FDA Approves Asthma Prevention Injection
Moderate to severe allergic asthma sufferers who receive no relief from inhaled corticosteroids may now benefit from a humaized therapeutic antibody designed to target the antibody IgE.
The drugcalled omalizumab and marketed as Xolairwas approved by the US Food and Drug Administration (FDA) in June and became available for prescription in late July. It is given as an injection under the skin and, according to Karen Weiss, MD, acting director, Office of Therapeutic Research & Review, FDA Center for Drug Evaluation & Research, is the first biotechnological product approved for allergy-related asthma.
The FDA recommends the drug only as a second-line treatment for those over the age of 12 with moderate-to-severe, persistent asthma.
This is a new product with potentially unknown (eg, rare but serious) side effects. Therefore, the agency felt that approval in the youngest children should be considered once there is a larger body of clinical experience with this product, Weiss says.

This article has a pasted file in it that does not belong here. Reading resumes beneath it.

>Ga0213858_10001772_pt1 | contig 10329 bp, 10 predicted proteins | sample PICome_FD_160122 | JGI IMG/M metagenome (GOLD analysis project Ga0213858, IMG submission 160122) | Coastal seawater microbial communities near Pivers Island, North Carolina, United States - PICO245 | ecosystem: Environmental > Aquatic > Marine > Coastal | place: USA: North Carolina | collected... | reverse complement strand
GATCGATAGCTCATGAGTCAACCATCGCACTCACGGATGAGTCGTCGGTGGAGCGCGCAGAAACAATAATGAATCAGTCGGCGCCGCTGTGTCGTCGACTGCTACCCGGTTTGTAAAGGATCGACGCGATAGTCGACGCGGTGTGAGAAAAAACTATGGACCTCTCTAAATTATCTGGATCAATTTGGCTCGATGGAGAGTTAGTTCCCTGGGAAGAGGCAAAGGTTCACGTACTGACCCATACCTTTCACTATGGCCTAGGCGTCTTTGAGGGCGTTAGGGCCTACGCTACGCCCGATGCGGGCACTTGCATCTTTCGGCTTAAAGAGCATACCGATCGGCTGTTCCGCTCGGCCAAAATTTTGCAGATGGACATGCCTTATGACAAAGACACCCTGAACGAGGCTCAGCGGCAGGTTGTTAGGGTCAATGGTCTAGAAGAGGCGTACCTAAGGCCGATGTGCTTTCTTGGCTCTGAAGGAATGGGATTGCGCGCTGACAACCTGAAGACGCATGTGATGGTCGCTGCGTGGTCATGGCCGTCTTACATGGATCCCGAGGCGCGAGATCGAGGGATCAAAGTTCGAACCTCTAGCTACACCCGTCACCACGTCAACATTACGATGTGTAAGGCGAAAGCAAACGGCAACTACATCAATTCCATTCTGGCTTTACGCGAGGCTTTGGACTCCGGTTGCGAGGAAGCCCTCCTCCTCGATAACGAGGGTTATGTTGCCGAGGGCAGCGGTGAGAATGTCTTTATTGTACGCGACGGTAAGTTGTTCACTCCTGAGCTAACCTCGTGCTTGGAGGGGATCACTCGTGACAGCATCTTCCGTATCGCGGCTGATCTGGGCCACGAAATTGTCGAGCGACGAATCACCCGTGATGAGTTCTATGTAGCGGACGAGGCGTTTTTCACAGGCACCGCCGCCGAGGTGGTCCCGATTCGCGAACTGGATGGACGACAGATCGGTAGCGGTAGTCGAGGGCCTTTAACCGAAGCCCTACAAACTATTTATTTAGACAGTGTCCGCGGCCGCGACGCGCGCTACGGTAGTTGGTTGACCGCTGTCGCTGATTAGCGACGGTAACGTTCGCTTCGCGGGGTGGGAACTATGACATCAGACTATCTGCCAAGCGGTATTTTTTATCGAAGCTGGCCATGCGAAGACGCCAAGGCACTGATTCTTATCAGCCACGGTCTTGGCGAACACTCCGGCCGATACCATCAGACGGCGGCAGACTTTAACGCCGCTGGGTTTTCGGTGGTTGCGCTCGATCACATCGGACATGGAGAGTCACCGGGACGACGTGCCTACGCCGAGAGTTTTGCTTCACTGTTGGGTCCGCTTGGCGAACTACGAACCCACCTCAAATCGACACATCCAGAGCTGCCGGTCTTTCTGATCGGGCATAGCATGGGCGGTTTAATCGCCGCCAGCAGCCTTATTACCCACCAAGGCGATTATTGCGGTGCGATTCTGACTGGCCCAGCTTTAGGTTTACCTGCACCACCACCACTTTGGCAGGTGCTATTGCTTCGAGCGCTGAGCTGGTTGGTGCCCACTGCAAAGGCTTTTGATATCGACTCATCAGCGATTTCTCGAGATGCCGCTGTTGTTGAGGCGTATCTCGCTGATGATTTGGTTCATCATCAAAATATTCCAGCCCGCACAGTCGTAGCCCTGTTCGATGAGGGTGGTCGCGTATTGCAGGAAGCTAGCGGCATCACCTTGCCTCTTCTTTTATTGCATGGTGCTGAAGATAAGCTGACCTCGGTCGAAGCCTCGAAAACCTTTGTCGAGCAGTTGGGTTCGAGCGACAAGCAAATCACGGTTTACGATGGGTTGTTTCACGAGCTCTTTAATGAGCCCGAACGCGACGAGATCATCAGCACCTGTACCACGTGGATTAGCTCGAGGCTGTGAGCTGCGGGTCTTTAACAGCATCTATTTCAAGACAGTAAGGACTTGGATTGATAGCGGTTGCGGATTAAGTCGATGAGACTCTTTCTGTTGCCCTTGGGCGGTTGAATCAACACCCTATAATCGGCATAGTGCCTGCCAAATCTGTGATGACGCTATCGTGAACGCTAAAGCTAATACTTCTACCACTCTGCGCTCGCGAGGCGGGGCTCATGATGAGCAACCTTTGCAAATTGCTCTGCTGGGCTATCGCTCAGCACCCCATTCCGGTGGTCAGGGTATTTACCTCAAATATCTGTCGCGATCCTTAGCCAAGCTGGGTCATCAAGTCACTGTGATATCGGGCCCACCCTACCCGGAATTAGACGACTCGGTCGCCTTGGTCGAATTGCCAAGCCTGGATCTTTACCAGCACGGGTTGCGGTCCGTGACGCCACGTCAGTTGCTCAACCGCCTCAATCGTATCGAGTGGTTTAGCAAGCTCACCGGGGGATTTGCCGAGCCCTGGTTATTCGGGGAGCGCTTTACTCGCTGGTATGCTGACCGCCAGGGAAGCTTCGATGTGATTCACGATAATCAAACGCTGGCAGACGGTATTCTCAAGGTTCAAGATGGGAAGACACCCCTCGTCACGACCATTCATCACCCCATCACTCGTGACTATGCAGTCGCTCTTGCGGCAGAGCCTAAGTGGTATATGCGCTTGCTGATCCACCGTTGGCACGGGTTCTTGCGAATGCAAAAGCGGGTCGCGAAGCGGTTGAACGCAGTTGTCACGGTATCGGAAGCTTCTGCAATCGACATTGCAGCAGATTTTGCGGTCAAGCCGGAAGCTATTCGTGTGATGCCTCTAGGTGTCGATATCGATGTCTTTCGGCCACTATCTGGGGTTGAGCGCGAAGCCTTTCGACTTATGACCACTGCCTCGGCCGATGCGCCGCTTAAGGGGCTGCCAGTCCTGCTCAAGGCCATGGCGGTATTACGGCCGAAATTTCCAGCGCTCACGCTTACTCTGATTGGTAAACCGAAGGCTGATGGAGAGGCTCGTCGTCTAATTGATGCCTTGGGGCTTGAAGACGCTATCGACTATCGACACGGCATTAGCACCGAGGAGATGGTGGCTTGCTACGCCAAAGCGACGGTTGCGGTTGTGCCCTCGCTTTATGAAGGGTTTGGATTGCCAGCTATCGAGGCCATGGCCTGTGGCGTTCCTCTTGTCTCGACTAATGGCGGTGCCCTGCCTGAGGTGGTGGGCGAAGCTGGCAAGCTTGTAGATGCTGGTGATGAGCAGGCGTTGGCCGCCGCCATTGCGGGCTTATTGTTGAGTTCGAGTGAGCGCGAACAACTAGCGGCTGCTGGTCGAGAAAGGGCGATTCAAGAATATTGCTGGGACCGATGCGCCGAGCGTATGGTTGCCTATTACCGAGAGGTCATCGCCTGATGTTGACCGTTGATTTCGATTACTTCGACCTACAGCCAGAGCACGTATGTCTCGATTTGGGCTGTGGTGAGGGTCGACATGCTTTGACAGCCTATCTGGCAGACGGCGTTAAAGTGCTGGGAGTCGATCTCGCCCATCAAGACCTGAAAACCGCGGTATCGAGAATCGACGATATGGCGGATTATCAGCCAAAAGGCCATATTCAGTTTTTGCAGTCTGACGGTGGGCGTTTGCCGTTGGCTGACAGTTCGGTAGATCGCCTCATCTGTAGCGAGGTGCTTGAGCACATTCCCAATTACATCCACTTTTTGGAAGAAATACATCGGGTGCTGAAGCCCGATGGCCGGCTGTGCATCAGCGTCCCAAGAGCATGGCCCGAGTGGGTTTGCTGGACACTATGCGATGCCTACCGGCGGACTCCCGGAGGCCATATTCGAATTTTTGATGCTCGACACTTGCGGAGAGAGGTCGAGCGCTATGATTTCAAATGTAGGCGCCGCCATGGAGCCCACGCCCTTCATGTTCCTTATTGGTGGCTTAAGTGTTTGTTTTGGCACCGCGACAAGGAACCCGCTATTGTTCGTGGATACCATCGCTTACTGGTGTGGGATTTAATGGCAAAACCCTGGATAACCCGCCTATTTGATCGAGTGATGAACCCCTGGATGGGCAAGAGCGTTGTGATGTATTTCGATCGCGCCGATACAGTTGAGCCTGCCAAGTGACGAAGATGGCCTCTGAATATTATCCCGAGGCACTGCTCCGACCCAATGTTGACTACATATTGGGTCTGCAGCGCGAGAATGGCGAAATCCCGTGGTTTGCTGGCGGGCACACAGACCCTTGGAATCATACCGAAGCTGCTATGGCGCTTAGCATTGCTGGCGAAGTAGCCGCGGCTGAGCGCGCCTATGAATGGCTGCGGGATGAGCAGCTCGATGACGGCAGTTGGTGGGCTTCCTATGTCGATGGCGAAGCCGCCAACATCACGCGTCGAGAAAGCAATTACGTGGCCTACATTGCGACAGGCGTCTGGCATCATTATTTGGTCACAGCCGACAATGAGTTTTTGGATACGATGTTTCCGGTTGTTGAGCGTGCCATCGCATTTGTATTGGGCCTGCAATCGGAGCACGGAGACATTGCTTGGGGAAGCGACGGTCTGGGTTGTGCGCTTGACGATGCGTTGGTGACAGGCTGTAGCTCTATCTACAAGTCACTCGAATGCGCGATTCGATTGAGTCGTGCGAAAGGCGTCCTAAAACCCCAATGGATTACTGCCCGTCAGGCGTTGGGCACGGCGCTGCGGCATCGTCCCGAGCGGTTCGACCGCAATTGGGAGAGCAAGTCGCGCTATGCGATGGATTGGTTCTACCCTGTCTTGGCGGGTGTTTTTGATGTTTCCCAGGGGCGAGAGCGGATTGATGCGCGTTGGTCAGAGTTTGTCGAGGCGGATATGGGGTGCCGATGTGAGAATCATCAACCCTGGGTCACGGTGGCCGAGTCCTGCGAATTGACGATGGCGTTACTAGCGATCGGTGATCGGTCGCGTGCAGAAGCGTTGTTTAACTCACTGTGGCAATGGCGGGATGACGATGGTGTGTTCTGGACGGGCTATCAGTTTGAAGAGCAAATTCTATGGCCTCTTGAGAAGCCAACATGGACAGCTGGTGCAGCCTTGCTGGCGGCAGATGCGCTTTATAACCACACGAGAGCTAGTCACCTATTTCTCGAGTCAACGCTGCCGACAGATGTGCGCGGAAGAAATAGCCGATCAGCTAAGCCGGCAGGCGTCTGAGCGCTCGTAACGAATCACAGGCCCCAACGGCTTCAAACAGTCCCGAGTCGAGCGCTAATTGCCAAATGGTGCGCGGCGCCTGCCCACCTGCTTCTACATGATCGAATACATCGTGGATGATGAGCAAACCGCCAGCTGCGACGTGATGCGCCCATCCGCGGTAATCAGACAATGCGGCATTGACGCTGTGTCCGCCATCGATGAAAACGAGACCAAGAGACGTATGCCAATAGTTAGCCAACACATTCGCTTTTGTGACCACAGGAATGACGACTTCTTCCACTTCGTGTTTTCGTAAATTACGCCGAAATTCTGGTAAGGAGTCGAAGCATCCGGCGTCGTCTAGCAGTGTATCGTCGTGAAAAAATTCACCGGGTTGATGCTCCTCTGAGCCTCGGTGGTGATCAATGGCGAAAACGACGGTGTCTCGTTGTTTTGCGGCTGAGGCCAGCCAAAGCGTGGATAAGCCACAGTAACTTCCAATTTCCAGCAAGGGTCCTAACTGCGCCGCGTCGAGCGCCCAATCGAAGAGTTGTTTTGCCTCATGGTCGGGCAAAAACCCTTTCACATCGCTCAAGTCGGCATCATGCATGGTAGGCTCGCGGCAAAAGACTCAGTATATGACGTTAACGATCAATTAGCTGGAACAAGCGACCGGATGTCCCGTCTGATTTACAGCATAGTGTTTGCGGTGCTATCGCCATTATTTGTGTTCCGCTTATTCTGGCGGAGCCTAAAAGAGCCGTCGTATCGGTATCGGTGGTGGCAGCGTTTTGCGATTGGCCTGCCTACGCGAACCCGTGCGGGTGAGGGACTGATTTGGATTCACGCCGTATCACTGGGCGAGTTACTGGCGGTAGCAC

Xolair works by allowing fewer IgE antibodies to bind to mast cells, making IgE cross-linking on mast cells less likely and therefore inhibiting the mast cells release of the chemicals that can lead to asthmatic symptoms.
In effectiveness studies, the drug appeared to prevent asthma attacks in 10% to 15% more patientsall of whom used inhaled corticosteroids but still had persistent symptomsthan did a placebo. The FDA, however, says Xolair helps only a relatively small percentage of the entire asthma population.
Xolair is being developed jointly under an agreement among Novartis Pharmaceuticals, East Hanover, NJ; Genentech Inc, South San Francisco, Calif, and Tanox Inc, Houston. It is jointly marketed by Genentech and Novartis. Novartis will initiate a pediatric trial in early 2004.
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